02 November 2008

Canyon Crest "Exchange of Ideas", Part II!

In my post a couple of days ago concerning an "exchange of ideas" I had on the OC Watchdog blog from the Orange County Register's coverage of the Canyon Crest project appeal, I stated that my intention was not to get into "jousting" with other commentators. I did, however, feel the need to reply to a response to my original post. Here are the comments from the "exchange", which started from direct criticisms of Hills for Everyone Executive Director Claire Schlotterbeck, a main opponent of Canyon Crest, because she lives in Olinda Village, an area that (prior to 1964) was a lot like the site of Canyon Crest.

First, there was my post from 30 October:

The question here is not about attacking anyone (Claire Schlotterbeck, William Shopoff, or members of the Brea city council or planning commission), it is about the legitimate differences of opinion about the viability of the Canyon Crest project. This is a subjective question to be answered by Brea’s elected officials. As Brea’s city attorney clearly stated last night at the council’s special meeting, the basis exists for denying or approving this project. The council has to decide whether adding to an already overburdened Carbon Canyon Road, removing a significant portion of a rapidly-vanishing plant and animal habitat, and contributing more emissions to the most polluted area in the United States, can be mitigated and overriden by the fiscal and material benefits offered by the Shopoff Group to the greater benefit of Brea. While concern was expressed at last night’s meeting about the fact that regional impacts (mainly traffic) are larger than local ones, we should live in context not isolation. With three other Carbon Canyon housing projects in process or in the pipeline on the Chino Hills side (totaling over 200 houses), not to mention massive housing development plans in the Inland Empire, the future of the canyon is the issue. We can’t “buy out” Claire Schlotterbeck or anyone else, myself included, who lives in the canyon and would like to limit its growth because of the significant impacts, but we ought to understand the regional and local issues before it’s too late to respond in a reasonable, rational and respectful way.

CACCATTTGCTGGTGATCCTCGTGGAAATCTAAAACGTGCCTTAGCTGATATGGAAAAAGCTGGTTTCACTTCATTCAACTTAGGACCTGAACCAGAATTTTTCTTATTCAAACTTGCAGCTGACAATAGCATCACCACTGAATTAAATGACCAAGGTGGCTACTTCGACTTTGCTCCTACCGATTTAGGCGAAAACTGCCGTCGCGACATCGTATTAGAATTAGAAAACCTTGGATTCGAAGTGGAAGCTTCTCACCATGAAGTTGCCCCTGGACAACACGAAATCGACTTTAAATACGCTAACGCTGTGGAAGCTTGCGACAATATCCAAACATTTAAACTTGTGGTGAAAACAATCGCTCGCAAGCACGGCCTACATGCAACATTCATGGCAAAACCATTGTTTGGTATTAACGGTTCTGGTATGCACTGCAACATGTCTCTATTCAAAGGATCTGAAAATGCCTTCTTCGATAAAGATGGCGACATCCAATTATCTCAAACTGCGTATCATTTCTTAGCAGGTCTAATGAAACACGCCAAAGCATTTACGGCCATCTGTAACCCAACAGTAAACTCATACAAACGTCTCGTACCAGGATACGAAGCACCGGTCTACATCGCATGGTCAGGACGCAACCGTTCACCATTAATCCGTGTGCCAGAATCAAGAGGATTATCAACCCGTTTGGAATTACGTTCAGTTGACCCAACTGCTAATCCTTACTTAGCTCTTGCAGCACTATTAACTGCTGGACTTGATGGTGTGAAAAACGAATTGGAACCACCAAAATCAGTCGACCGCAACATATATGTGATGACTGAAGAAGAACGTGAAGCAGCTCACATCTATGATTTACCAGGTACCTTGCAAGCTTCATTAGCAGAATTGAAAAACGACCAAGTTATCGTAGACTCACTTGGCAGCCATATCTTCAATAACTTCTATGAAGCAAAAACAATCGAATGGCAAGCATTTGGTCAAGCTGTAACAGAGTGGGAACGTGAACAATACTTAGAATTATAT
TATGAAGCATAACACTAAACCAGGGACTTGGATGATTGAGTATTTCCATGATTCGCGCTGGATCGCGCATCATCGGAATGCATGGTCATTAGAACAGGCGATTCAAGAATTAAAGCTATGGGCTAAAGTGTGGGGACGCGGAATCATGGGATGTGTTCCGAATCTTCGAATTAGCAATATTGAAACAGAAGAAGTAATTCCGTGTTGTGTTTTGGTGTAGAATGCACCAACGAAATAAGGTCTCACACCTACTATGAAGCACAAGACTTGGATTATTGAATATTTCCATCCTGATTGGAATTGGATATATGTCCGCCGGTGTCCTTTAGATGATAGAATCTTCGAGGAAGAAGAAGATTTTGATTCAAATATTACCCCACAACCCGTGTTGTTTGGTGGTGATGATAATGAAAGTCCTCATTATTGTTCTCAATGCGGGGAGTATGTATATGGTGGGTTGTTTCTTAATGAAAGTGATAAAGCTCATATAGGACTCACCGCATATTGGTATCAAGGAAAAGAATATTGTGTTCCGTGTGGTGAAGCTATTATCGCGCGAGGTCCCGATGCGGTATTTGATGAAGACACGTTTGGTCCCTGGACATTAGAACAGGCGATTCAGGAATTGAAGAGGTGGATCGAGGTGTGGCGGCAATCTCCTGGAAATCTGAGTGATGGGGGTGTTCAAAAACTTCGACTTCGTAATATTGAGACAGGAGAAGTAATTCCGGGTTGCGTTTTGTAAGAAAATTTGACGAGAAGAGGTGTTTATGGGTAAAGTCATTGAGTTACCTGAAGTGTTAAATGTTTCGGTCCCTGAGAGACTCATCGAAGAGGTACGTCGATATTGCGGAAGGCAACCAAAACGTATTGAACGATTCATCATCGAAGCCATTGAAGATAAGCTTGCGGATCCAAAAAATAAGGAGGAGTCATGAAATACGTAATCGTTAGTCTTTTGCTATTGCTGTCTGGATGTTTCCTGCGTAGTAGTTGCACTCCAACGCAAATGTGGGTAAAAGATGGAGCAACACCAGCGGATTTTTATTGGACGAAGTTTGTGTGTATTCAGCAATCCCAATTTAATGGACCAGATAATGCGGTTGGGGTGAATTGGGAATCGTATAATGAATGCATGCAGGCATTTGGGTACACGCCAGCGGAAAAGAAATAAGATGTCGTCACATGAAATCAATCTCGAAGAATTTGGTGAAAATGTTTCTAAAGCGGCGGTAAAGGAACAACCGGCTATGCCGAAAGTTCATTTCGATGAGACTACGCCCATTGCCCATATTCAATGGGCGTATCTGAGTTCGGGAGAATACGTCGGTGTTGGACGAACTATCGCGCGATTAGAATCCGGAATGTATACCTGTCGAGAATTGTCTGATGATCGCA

Next is a response on the same day (the 30th) from a commentator:

Gee Paul, I guess we know where you stand on this issue! Next time scan your Hills For Everyone membership card and use it as your avatar! You are right…this is not about attacking anyone, even though when I lived in Brea (HFE) attacked me for voicing my opinions, ask Debbie. This is about property rights. You own a property, you drawn plans to develop it and then the city changes the zoning (with the advise of certain environmental group) and you lose the money you spent on the property or the earning potential of the property. Property rights vs. environment? Being that we live in a capitalist system and not socialist, property rights should win. This is not about the “greater benefit of Brea” (socialism). This is about being able to retain or increase value in the land you rightfully own (capitalism). Once again “where does Claire live?” has it right. If the city can prevent The Shopoff Group from developing their land then they can easily take Claire’s (and yours) and turn it into a nature preserve or a park. Besides the developers are not stupid…they are capitalists, they have something of value…others want it and will pay for it. What you want does not matter to them because you have nothing to offer them. The issue is not going away until they develop their land.